It is Not Good that Man Should be Allone
For example, one could simply say: "God created the world and scientists, ergo, religion explains science." This type of explanation is unlikely to persuade anyone who doesn't already believe it.
Atheists believe the converse, and it is of course no less simplistic: that man creates religion and everything in it. While this is a "scientific" explanation, it is just the mirror image of the first, and unlikely to convince anyone who isn't already inclined to believe it. Both statements are tautologies anyway, in that they conclude at the end what is foreordained at the start.
In the last couple of posts, we have been discussing John Paul's theology of the body. Here is a perfect example of how theology needn't only "dialogue" with science (assuming that psychology and human sexuality are sciences), as if the two are equal partners on the same plane of being.
Rather, I find John Paul's approach to be both much higher and deeper than any merely human model of human sexuality. Prior to knowing anything about his theology, I had believed modern object relations psychoanalysis to provide the most comprehensive and realistic account of human sexuality and sexual pathology.
But I find that John Paul's theology is capacious enough to contain the psychoanalytic explanation, whereas the reverse is strictly impossible, at least in official circles, in that psychoanalysis is a thoroughly secular enterprise (Jungians excepted) that even began with overt hostility toward religion (e.g., Freud's Moses and Monothesim and Civilization and its Discontents or Madman Reich's further reduction of psychoanalysis to a cult of pure id).
Sounds crazy today, but the latter superegomaniacal idiot had a major influence on the sexual revolution of the 1960s, and is often cited in the counter-culture illiterature of that era. There is nothing "new," much less "progressive," in these thinkers. Rather, their entire bloated corpus comes down to a new way to preach to man what he wishes were true, and for which there is always a ready audience of suckers.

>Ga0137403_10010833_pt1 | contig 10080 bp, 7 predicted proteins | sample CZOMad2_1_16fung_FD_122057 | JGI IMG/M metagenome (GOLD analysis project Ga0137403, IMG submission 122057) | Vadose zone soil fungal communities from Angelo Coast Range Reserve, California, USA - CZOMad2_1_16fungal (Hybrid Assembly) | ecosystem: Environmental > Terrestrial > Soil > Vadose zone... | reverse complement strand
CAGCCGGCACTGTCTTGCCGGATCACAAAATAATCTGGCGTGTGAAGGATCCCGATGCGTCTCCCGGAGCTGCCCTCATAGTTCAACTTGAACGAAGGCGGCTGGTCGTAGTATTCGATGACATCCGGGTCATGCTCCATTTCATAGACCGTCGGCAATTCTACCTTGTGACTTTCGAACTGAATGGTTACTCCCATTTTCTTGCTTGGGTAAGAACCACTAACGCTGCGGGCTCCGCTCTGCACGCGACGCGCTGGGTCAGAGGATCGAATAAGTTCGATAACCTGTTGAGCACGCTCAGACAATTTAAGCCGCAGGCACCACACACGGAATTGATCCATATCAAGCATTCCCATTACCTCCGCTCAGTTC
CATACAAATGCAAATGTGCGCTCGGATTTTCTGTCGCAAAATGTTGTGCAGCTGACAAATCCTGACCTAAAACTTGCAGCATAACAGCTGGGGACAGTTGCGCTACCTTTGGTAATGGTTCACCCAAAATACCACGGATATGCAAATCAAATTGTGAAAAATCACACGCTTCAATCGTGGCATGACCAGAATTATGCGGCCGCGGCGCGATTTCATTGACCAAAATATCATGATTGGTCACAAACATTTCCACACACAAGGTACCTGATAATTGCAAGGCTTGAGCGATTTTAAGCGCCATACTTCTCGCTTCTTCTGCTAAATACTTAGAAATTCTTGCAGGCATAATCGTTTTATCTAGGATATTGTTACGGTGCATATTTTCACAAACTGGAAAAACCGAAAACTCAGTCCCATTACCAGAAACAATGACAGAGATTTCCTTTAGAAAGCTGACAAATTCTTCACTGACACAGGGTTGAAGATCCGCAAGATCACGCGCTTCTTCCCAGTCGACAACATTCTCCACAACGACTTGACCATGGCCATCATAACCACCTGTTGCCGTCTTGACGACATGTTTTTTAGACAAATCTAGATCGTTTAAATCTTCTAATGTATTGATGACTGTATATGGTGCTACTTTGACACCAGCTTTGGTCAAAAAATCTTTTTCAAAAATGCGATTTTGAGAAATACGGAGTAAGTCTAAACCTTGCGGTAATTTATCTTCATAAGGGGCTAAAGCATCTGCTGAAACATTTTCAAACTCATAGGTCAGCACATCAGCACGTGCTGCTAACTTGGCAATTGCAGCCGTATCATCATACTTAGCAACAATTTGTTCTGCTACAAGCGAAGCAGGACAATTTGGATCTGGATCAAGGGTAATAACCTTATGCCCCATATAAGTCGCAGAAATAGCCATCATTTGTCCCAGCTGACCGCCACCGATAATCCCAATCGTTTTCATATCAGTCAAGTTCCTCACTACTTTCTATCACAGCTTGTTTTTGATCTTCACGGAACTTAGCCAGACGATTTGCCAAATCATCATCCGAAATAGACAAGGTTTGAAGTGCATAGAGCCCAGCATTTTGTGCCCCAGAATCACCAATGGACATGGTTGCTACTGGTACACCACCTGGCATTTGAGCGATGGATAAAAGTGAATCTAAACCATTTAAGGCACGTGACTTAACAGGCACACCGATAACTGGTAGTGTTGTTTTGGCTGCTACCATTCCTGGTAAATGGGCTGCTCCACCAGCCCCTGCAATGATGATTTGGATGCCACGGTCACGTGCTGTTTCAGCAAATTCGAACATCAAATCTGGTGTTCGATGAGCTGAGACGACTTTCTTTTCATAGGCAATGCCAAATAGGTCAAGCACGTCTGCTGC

It's just that in the subsitious modern world, the intellectual infanity must be clothed in the trappings of science, which is how we end up with leftist pione'er-do-wells such as Herbert Marcuse, Norman O. Brown, Erich Fromm, and all the rest of those adorning acolyte weights. To this day, trolls such as William often cite their less-than-worthless "research" to prove the truism that people to the right of Marx are sexually repressed and/or mentally ill for reasons that follow inevitably from their false assumptions. (A few years ago the hapless John Dean published a book based upon this literature, with not the vaguest idea that he was but a tool and useful idiot for the propagation of cultural Marxism.)
Likewise, conservatives are intrinsically "hypocritical," since, deep down, they are no different from the leftist who knows that there is no such thing as "sexual morality." Rather, the latter is simply a bad-faith cultural construct designed to prevent man from being what he actually is, which is to say, a polymorphous seeker of sexual release.
I'm just thumbing through Kimball's book, which includes Freud's well-known statement that "It is impossible to overlook the extent to which civilization is built up upon a renunciation of [sexual] instinct." Therefore, our "truest" self is our most primitive, pre-personal self, AKA our animal nature. As such, it is every man's task to "liberate" this "person" (which is really a thing). It is the exact inverse of the traditional view, which draws our animal nature up into the properly human sphere.